The Impact of the Implementation of the Enhanced Recovery After Surgery (ERAS®) Program in an Entire Health System: A Natural Experiment in Alberta, Canada
The Enhanced Recovery After Surgery (ERAS) program has been shown to reduce length of stay (LOS) in colorectal surgical patients in randomized trials. The impact outside of trial settings, or in subgroups of patients excluded from trials such as individuals with diabetes, is uncertain. We conducted this study to evaluate the impact of ERAS implementation in Alberta, Canada.
This is a retrospective cohort study and interrupted time series analysis using linked administrative data to examine LOS and postoperative outcomes in the 12 months pre- and post-implementation of ERAS in 2013 for all adults undergoing elective colorectal surgery.
Of 2714 patients (mean age 60.4 years, 55% men) with similar demographics and comorbidity profiles in the pre/post-ERAS time periods, LOS was significantly shorter post-ERAS (8.5 vs. 9.5 days, p = 0.01; − 0.84 days [95% CI − 0.04 to − 1.64 days] after adjustment for age, sex, Charlson comorbidity score, procedure type, surgical approach, and hospital). However, interrupted time series demonstrated no significant level change (p = 0.30) or change in slope (p = 0.63) with ERAS implementation, consistent with continuation of an underlying secular trend of reductions in LOS over time. There were no significant differences (in multivariate analysis or ITS) in risk of 30-day death/readmission (14.3% post vs. 13.5% pre-ERAS, aOR 1.12, 95% CI 0.89–1.40), 30-day death/ED visit (27.2% post vs. 30.0% pre, aOR 0.93, 95% CI 0.78–1.10), or 30-day death/readmission/ED visit (27.8% post vs. 30.6% pre, aOR 0.93, 95% CI 0.78–1.10). The 428 patients with diabetes had longer LOS but exhibited no significant difference post- versus pre-ERAS (10.7 vs. 11.6 days, p = 0.53; p = 0.56 for level change and p = 0.66 for slope change on ITS).
Although there was a secular trend toward decreasing LOS over time in Alberta, ERAS implementation was not associated with statistically significant changes in LOS or postoperative outcomes for all colorectal surgery patients or for those with diabetes. Our study highlights the importance of evaluating system changes (for both uptake and outcomes) rather than assuming trial benefits will translate directly into practice. Interventions to improve LOS and postoperative outcomes for patients with diabetes undergoing colorectal surgery are still needed even in the ERAS era.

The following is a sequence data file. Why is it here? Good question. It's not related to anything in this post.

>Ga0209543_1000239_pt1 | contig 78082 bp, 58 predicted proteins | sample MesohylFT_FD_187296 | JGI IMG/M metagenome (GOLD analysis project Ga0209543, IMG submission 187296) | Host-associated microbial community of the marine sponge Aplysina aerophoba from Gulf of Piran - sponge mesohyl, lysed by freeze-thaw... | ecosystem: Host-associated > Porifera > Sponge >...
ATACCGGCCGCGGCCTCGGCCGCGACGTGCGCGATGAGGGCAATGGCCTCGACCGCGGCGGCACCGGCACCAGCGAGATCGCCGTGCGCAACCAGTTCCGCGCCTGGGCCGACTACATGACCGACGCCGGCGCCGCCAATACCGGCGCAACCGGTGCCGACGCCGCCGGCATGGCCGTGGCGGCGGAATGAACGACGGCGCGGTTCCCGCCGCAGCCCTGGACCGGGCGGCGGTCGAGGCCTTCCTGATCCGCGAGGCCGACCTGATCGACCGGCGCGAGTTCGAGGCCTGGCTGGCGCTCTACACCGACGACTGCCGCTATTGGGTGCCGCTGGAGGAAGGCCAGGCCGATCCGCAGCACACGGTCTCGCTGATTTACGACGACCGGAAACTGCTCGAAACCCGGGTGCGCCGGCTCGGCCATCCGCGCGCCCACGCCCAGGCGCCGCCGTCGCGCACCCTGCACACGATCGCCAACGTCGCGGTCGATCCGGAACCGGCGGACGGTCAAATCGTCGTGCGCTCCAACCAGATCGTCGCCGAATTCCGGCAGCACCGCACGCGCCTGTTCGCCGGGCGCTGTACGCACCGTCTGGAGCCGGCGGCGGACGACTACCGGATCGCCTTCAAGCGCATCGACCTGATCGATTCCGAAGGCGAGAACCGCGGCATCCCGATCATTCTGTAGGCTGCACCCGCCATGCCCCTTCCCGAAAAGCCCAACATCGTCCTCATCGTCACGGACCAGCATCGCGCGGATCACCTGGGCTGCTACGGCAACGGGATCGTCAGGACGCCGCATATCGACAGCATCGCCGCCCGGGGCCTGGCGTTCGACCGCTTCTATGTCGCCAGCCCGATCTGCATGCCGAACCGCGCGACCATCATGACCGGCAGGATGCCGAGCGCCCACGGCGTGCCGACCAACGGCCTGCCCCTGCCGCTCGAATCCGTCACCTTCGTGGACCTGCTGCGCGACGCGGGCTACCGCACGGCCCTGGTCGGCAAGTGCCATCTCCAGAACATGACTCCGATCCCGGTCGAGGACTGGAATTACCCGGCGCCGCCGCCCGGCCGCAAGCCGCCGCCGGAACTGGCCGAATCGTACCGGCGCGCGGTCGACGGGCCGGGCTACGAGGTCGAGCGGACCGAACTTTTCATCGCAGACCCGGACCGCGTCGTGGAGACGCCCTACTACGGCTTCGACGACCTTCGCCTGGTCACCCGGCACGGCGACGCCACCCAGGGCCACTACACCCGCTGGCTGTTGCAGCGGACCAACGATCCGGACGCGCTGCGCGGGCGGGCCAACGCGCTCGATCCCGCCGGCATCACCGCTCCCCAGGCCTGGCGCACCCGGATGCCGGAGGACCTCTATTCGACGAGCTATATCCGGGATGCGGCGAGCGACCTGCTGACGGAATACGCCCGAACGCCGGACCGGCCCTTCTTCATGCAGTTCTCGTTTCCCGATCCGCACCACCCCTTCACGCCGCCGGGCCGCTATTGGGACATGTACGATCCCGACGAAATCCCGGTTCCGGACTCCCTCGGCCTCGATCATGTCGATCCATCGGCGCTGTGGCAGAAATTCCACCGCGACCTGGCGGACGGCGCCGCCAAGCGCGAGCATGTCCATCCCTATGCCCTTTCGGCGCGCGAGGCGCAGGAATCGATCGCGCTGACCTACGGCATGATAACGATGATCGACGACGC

This work was supported by the Alberta Strategy for Patient Oriented Research Support Unit Data Platform. The authors thank Mr. Edwin Rogers, M.A. (Senior Analyst, Clinical Analytics, Alberta Health Services) for assistance with colorectal surgery case definitions and logic, as well as access to the patient lists maintained by the ERAS team for cross-validation with our administrative data. They also extend their thanks to Jeff Bakal, Ph.D., P.Stat (Alberta SPOR Support Unit, University of Alberta) for assistance with study design and statistical methods and Peter Faris, Ph.D. (Director, Research Facilitation, Analytics, DIMR, Alberta Health Services) for statistical review. Zaina Albalawi and Erik Youngson had full access to all the data in the study and take responsibility for the integrity of the data and the accuracy of the data analysis.
Compliance with ethical standards
Conflict of interest
None of the authors have any conflict of interest relating to this study.
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